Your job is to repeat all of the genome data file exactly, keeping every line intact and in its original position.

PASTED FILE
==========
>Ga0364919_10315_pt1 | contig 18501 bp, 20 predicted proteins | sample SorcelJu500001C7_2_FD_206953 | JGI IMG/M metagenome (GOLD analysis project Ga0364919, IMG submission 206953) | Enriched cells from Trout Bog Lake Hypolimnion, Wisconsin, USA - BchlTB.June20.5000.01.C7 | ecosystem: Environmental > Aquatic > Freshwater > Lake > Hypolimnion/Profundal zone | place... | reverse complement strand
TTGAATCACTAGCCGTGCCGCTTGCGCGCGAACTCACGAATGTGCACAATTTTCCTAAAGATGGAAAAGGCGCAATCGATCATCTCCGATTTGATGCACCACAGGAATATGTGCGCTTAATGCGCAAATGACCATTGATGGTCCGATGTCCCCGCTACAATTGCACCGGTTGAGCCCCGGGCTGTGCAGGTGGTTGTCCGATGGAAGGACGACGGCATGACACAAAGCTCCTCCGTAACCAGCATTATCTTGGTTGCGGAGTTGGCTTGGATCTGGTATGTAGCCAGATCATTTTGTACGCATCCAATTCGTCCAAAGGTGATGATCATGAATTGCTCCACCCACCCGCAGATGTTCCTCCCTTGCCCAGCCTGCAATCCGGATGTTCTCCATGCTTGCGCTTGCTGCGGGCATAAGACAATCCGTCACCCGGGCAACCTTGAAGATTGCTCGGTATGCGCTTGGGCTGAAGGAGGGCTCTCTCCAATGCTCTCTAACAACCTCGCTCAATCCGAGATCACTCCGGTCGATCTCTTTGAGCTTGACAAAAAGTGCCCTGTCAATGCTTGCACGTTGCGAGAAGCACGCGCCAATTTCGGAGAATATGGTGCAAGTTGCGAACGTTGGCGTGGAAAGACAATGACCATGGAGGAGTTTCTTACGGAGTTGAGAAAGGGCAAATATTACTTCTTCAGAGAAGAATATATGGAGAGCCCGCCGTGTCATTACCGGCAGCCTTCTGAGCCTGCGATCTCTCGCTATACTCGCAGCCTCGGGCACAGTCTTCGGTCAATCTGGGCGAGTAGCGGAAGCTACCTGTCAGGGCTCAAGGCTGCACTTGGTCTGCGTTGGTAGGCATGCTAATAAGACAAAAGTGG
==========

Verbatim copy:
>Ga0364919_10315_pt1 | contig 18501 bp, 20 predicted proteins | sample SorcelJu500001C7_2_FD_206953 | JGI IMG/M metagenome (GOLD analysis project Ga0364919, IMG submission 206953) | Enriched cells from Trout Bog Lake Hypolimnion, Wisconsin, USA - BchlTB.June20.5000.01.C7 | ecosystem: Environmental > Aquatic > Freshwater > Lake > Hypolimnion/Profundal zone | place... | reverse complement strand
TTGAATCACTAGCCGTGCCGCTTGCGCGCGAACTCACGAATGTGCACAATTTTCCTAAAGATGGAAAAGGCGCAATCGATCATCTCCGATTTGATGCACCACAGGAATATGTGCGCTTAATGCGCAAATGACCATTGATGGTCCGATGTCCCCGCTACAATTGCACCGGTTGAGCCCCGGGCTGTGCAGGTGGTTGTCCGATGGAAGGACGACGGCATGACACAAAGCTCCTCCGTAACCAGCATTATCTTGGTTGCGGAGTTGGCTTGGATCTGGTATGTAGCCAGATCATTTTGTACGCATCCAATTCGTCCAAAGGTGATGATCATGAATTGCTCCACCCACCCGCAGATGTTCCTCCCTTGCCCAGCCTGCAATCCGGATGTTCTCCATGCTTGCGCTTGCTGCGGGCATAAGACAATCCGTCACCCGGGCAACCTTGAAGATTGCTCGGTATGCGCTTGGGCTGAAGGAGGGCTCTCTCCAATGCTCTCTAACAACCTCGCTCAATCCGAGATCACTCCGGTCGATCTCTTTGAGCTTGACAAAAAGTGCCCTGTCAATGCTTGCACGTTGCGAGAAGCACGCGCCAATTTCGGAGAATATGGTGCAAGTTGCGAACGTTGGCGTGGAAAGACAATGACCATGGAGGAGTTTCTTACGGAGTTGAGAAAGGGCAAATATTACTTCTTCAGAGAAGAATATATGGAGAGCCCGCCGTGTCATTACCGGCAGCCTTCTGAGCCTGCGATCTCTCGCTATACTCGCAGCCTCGGGCACAGTCTTCGGTCAATCTGGGCGAGTAGCGGAAGCTACCTGTCAGGGCTCAAGGCTGCACTTGGTCTGCGTTGGTAGGCATGCTAATAAGACAAAAGTGG